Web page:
Weekend Confirmed Episode 61

By Garnett Lee, May 20, 2011 11:00am PDT

A special show this week as Weekend Confirmed welcomes the winner of our playforjapan.org charity auction, Tod Curtis, sits in with Jeff, Jeff, and Garnett. Along with his generosity, Tod represents the listeners well on the show, highlighted by sharing a few rarities from his massive game collection that includes in excess of 700 NES titles. In Whatcha Been Playin? the mix of games runs from this week's big release L.A. Noire to the sleeper of '09, Demon's Souls, with a few others thrown in. All that, the news, and Finishing Moves in this week's show.

Weekend Confirmed Ep. 61: 05/20/2011

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If you're viewing this in the GameFly application, you can play Weekend Confirmed Episode 61 directly.

Weekend Confirmed comes in four segments to make it easy to listen to in segments or all at once. Here's the timing for this week's episode:

  • Whatcha' Been Playin Part 1: Start: 00:00:00 End: 00:30:25

  • Whatcha' Been Playin Part 2: Start: 00:31:00 End: 01:00:50

  • The Warning: Start: 01:02:00 End: 01:33:48

  • Featured Music "Don't Hold Back" by Absentstar: 01:33:48 End: 01:37:12

  • Front Page news: Start: 01:37:12 End: 02:15:37

This week’s featured music was from Absentstar, hailing from Chicago, with their song "Don't Hold Back” from the album "Where We Begin," available on iTunes and Amazon among other places.

They are out of Chicago, but 3 of the 5 members are from Tod's hometown of Bedford, Indiana. They are currently on hiatus, possibly forever, unless something major occurs. They recorded an album, "Sea Trials", which was released nationally by Columbia Records. They toured with 3rd Eye Blind (Tod Curtis saw them play here in Indiana) for several months, and have opened for Lifehouse among others. You can find more info at www.absentstar.com or by looking them up on facebook.

Please help support Weekend Confirmed engineer extraordinaire Brooklyn Fraser in her charity ride as part of the AIDS/Lifecycle. She'll be biking from San Francisco to Los Angeles, riding some 545 miles over seven days in support of the cause. To make the ride, she needs to hit a donation goal of $3000. If you can, please help her make that goal and be able to ride by making a donation on her AIDS/Lifecycle page and, of course, your charitable donation will be tax deductible as well.

Original music in the show by Del Rio. Get his latest Album, The Wait is Over on iTunes. Check out more, including the Super Mega Worm mix and other mash-ups on his ReverbNation page or Facebook page, and follow him on twitter delriomusic.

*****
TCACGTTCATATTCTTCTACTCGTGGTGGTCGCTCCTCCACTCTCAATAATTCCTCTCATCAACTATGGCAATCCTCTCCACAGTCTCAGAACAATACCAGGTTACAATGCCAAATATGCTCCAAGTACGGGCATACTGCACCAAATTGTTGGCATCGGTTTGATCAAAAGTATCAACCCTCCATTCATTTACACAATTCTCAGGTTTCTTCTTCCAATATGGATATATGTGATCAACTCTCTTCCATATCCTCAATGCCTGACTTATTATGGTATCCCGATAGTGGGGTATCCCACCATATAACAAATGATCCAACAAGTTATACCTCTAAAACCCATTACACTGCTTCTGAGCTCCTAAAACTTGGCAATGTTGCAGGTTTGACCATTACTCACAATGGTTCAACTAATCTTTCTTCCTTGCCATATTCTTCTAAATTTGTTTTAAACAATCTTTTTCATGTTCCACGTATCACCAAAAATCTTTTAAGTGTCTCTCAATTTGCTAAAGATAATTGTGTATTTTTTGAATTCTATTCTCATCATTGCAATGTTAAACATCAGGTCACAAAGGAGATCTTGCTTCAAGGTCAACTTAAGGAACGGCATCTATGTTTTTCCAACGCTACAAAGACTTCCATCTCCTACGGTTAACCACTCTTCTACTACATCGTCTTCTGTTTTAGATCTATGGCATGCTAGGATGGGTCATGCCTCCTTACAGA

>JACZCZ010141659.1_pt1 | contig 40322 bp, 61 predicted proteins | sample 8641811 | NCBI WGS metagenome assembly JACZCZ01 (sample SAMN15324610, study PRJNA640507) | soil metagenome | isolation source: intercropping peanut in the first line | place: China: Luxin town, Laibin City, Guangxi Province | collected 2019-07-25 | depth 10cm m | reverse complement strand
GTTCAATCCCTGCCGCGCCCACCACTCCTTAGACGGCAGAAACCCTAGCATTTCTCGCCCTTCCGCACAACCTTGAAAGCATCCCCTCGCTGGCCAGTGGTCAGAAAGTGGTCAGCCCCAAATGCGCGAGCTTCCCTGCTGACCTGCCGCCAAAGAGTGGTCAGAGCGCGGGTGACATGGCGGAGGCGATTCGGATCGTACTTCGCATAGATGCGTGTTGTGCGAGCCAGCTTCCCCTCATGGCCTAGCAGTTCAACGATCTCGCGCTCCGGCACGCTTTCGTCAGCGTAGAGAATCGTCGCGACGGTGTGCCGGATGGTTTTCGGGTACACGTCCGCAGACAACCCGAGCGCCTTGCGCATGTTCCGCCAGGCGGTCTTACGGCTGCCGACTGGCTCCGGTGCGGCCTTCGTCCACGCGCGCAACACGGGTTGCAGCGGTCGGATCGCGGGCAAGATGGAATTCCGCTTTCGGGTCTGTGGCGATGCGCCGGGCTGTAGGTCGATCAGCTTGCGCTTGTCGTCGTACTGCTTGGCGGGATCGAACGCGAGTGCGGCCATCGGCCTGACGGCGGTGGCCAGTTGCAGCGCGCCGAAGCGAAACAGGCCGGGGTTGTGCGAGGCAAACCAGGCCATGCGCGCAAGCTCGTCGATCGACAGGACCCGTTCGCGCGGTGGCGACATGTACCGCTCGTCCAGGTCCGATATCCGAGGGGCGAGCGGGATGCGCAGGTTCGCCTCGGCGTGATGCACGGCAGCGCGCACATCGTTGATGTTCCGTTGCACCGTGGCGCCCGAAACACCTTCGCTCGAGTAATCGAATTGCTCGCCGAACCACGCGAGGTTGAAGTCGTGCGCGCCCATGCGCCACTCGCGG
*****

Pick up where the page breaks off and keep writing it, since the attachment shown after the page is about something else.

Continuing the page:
Jeff can also be seen on The Totally Rad Show. They've gone daily so there's a new segment to watch every day of the week!

Remember to join the Official Facebook Weekend Confirmed Page and add us to your Facebook routine. We'll be keeping you up with the latest on the show there as well.

Click here to comment...


  • Just wanted to chime in about LA Noire, and something I've noticed about Rockstar games in general.

    I'm fairly early in (about 2-3 hours), but have played it enough to get a feel for the overall flow of the game.

    I like the game so far.... but I'm already having some reservations about it on a gameplay/mechanical level. To be specific, I'm getting tired of walking around each new environment and "scanning" (picking up and looking at) every single thing I find on the ground as potential evidence. The character interaction and depth of story telling is truly amazing, but I'm already feeling worn down by the repetitiveness of what I'm actually doing.

    It is reminding me a great deal of a game I played last year: Red Dead Redemption. A game that carried me from beginning to end purely on the quality of the storytelling and immersion, rather than enjoyable gameplay.

    This got me thinking about Rockstar's older games, and how different their strengths and weaknesses were.

    I fell in love with Grand Theft Auto 3 because it was just so fun to jump in a car and rip around the massive city. Seeing the environments, finding shortcuts, jumping over rooftops at high speeds.... that was the appeal of the series. The story was told in an over-the-top, silly manner that fit perfectly with the gameplay experience.

    The first stumble in the series for me was the early portions of San Andreas. Rockstar was obviously aiming for a more mature, subtle, and complex story, which they delivered. My problem was that this sort of drama just didn't fit well with the tone of the gameplay: wild and silly. As the game went on, the story became more goofy and over-the-top, which lead to some of my favorite videogame memories of all time (Stealing the jetpack, or boarding a freight plane as it's taking off, shooting your way through the cargo hold, then parachuting out the back).

    GTAIV never clicked for me. The 'seriousness' of the storytelling completely dominated the gameplay experience. Red Dead and LA Noire are similar, except they've refined the storytelling to such a degree that I almost forget that what I'm doing isn't actually any fun........ almost.

    Of course, it all boils down to your own preferences as a gamer. I completely appreciate why Jeff would love LA Noire as much as he does. I just find the shift from "classic rockstar" to "modern rockstar" to be an interesting one

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